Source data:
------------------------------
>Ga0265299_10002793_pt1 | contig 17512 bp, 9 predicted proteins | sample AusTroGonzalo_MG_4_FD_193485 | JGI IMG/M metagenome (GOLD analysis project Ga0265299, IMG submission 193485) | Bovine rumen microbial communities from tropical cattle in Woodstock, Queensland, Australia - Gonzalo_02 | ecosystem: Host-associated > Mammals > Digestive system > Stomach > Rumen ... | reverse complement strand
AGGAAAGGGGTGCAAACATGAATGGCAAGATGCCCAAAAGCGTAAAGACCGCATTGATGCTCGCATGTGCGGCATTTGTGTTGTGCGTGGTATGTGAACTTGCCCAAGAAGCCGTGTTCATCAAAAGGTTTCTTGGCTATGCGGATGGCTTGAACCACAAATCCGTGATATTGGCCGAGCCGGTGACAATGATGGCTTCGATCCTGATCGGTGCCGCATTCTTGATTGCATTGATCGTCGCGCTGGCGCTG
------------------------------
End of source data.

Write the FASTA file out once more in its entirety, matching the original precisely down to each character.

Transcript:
>Ga0265299_10002793_pt1 | contig 17512 bp, 9 predicted proteins | sample AusTroGonzalo_MG_4_FD_193485 | JGI IMG/M metagenome (GOLD analysis project Ga0265299, IMG submission 193485) | Bovine rumen microbial communities from tropical cattle in Woodstock, Queensland, Australia - Gonzalo_02 | ecosystem: Host-associated > Mammals > Digestive system > Stomach > Rumen ... | reverse complement strand
AGGAAAGGGGTGCAAACATGAATGGCAAGATGCCCAAAAGCGTAAAGACCGCATTGATGCTCGCATGTGCGGCATTTGTGTTGTGCGTGGTATGTGAACTTGCCCAAGAAGCCGTGTTCATCAAAAGGTTTCTTGGCTATGCGGATGGCTTGAACCACAAATCCGTGATATTGGCCGAGCCGGTGACAATGATGGCTTCGATCCTGATCGGTGCCGCATTCTTGATTGCATTGATCGTCGCGCTGGCGCTG